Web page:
But Vasquez says the Kerstetter case would be a case on which he and his team would want to assist. “It would definitely make sense to work together on these kinds of cases,” Vasquez says. “Whether or not we would have been: a) there on time; b) be of any other help, I can’t tell. I wasn’t there.”
Kerstetter was familiar with police responding to his home.
At times, he and his partner, Paul Brazitis, had a volatile relationship. Kerstetter had started self-medicating with crystal meth about a decade ago. Brazitis was an alcoholic. Inside their house, their fights could get physical.
After a series of altercations, Brazitis in 2005 filed a temporary restraining order against Kerstetter. Kerstetter had to be taken in by police for a psych evaluation, according to court documents. He was admitted to George Washington University Hospital and escaped on April 1, 2005.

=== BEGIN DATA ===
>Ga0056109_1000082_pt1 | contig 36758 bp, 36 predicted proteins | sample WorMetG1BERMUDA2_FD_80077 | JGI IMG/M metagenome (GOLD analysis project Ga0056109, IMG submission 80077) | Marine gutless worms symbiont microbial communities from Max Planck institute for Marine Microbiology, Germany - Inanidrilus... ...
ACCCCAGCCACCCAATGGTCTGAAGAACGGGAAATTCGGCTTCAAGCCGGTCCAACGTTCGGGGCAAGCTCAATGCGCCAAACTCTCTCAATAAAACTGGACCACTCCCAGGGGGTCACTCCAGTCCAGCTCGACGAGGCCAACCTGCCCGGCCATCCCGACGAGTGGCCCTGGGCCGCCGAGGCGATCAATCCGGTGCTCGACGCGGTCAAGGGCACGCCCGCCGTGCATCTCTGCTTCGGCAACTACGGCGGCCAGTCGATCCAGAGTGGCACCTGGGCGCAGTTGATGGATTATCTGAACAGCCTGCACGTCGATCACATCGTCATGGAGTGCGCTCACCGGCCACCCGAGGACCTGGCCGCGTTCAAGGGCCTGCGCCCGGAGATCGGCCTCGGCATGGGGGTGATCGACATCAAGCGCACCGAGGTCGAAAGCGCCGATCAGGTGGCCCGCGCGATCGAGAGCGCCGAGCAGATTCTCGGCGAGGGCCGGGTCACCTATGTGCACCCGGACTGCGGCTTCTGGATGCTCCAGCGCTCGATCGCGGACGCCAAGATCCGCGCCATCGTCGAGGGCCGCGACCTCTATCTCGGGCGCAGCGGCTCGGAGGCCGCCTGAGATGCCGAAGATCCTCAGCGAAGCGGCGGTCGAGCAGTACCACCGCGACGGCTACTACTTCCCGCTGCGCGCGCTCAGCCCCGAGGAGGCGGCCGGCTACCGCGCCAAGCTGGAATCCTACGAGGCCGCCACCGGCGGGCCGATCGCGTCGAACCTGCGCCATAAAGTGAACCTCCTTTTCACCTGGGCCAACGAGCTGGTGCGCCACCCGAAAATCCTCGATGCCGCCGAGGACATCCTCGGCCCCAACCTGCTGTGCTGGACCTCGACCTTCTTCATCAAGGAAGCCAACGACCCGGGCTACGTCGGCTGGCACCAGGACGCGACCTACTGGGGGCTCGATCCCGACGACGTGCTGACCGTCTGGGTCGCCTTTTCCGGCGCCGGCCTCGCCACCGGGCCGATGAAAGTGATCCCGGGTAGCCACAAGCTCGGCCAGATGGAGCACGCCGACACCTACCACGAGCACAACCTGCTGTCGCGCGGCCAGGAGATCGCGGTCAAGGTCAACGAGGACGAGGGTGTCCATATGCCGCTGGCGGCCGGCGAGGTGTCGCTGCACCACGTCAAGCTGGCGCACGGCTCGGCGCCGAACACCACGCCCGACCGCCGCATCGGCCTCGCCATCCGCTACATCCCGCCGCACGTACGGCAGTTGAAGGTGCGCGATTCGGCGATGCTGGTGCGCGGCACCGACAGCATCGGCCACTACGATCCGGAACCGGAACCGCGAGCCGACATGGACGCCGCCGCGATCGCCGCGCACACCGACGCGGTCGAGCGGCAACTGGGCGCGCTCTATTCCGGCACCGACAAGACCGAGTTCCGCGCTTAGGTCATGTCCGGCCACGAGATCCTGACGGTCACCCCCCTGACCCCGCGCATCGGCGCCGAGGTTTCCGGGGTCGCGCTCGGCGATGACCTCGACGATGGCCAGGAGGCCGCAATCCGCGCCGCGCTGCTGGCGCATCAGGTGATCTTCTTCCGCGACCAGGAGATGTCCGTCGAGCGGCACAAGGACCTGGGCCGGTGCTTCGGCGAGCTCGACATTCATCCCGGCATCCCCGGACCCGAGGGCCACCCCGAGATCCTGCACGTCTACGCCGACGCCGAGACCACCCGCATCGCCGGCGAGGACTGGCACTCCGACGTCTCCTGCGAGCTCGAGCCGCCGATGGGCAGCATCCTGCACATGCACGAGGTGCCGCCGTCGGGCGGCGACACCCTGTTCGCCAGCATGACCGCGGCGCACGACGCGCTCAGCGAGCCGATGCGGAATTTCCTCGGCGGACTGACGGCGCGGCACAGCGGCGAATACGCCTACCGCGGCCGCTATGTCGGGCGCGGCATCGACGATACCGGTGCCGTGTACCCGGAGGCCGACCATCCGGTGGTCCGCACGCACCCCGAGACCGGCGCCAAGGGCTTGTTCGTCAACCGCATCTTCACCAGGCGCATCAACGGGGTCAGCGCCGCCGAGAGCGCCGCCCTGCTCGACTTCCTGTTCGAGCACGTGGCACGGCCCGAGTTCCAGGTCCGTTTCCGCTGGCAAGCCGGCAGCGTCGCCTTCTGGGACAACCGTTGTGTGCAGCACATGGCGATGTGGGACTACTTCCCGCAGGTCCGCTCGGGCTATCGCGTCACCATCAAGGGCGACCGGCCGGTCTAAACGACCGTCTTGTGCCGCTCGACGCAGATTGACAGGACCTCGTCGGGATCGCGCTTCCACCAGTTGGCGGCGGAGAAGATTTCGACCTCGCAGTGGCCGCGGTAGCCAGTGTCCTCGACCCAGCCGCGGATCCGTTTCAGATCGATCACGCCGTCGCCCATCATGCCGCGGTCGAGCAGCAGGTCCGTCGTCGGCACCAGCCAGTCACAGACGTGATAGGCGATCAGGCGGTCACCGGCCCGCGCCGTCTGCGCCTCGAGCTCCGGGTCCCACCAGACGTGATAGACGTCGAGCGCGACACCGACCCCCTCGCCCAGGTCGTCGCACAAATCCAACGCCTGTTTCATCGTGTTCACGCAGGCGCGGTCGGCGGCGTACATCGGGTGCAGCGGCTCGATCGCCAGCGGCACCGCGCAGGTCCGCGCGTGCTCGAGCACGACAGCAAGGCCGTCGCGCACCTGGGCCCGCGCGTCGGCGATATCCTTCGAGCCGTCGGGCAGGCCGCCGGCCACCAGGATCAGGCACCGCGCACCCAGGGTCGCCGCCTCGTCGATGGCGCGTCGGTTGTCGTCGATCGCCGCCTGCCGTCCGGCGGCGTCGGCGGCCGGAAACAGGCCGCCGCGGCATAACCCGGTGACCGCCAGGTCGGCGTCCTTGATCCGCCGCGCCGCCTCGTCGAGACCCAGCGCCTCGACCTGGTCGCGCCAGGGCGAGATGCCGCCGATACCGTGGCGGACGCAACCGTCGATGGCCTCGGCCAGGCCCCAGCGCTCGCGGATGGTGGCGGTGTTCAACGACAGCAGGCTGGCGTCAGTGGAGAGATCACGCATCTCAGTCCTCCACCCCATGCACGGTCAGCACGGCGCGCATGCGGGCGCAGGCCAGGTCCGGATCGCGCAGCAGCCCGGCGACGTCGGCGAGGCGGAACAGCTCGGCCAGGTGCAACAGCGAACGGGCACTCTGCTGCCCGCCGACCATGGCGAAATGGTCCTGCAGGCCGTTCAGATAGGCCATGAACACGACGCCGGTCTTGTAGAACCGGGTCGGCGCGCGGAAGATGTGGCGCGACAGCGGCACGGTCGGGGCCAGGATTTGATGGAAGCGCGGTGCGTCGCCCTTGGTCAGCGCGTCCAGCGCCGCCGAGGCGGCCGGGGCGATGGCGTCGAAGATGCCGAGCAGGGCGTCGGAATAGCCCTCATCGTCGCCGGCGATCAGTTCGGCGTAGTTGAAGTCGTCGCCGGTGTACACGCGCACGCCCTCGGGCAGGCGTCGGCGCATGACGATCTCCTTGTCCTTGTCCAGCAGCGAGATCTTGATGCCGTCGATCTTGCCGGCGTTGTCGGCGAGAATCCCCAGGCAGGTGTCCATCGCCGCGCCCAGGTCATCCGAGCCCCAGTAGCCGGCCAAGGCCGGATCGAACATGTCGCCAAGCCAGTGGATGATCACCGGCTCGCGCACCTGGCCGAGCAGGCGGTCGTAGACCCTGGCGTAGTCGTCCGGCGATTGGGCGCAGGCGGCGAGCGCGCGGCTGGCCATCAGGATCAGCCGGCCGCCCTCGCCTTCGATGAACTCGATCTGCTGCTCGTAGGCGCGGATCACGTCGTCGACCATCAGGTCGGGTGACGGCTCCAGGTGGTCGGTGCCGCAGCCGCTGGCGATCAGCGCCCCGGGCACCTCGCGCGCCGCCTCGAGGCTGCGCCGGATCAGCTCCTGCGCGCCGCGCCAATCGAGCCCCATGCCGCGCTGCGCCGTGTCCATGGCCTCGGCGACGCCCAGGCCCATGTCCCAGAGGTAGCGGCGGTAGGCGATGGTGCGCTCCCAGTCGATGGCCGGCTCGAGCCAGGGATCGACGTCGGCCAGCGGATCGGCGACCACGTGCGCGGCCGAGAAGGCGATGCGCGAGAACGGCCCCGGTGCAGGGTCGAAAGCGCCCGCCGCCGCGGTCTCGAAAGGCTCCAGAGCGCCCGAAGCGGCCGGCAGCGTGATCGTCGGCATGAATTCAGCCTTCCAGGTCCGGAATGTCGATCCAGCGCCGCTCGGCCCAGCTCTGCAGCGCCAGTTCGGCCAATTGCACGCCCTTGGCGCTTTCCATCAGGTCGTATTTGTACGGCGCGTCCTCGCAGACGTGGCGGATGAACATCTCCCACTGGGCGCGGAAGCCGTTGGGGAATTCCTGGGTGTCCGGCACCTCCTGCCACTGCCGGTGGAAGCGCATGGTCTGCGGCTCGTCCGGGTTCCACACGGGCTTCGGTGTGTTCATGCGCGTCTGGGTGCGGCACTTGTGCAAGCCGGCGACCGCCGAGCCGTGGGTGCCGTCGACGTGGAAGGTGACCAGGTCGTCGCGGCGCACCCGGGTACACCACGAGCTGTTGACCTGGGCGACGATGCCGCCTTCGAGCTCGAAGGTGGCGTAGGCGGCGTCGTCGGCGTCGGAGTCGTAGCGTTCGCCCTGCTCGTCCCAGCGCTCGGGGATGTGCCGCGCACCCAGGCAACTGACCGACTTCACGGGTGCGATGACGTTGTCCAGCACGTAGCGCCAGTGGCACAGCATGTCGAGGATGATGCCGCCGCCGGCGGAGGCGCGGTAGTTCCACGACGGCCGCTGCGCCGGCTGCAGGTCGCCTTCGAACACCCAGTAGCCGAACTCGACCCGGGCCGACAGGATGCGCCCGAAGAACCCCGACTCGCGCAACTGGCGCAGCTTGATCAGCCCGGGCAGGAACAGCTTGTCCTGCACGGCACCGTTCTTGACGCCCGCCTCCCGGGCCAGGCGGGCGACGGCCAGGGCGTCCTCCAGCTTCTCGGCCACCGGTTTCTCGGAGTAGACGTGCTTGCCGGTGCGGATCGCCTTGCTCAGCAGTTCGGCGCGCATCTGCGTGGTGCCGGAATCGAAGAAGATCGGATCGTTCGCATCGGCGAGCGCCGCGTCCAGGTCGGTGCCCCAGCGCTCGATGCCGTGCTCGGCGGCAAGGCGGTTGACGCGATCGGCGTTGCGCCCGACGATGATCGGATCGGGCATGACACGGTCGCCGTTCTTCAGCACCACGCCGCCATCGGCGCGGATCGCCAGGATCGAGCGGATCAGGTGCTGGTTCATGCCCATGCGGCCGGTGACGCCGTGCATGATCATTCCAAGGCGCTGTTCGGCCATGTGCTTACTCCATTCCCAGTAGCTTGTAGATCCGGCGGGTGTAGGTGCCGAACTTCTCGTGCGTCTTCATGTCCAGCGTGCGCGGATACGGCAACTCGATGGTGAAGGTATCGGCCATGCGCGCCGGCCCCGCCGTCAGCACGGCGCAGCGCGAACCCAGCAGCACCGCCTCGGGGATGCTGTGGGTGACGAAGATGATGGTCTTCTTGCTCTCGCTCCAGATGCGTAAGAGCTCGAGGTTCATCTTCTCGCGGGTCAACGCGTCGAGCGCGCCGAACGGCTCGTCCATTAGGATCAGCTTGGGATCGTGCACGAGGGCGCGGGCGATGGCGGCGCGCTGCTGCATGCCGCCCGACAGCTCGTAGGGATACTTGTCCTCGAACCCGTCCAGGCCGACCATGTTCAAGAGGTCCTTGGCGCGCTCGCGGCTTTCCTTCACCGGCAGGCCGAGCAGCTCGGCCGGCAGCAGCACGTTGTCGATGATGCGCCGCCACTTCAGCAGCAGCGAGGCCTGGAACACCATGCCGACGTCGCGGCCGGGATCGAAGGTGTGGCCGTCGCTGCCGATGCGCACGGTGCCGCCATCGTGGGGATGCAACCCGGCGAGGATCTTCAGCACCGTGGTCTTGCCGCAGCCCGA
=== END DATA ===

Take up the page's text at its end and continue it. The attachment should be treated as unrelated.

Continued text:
Kerstetter, records show, returned to the condo and kicked in the door. He then called Brazitis at least five times. The police got another phone call. Brett Parson, then a sergeant, responded.
In a sworn affidavit, Parson writes that “after a brief struggle, [Kerstetter] made multiple statements that indicated he intended to kill himself.”
Parson noted that Kerstetter was returned to the custody of D.C.’s Comprehensive Psychiatric Emergency Program for further examination.
Parson, who headed up the Gay and Lesbian Liaison Unit until January 2007, says he had contact with Kerstetter between seven and 10 times since 2005. “I had more than one struggle with him over the years,” Parson says but declines to elaborate. “I don’t think it would be appropriate to talk about any force I did or did not use to take him into custody.”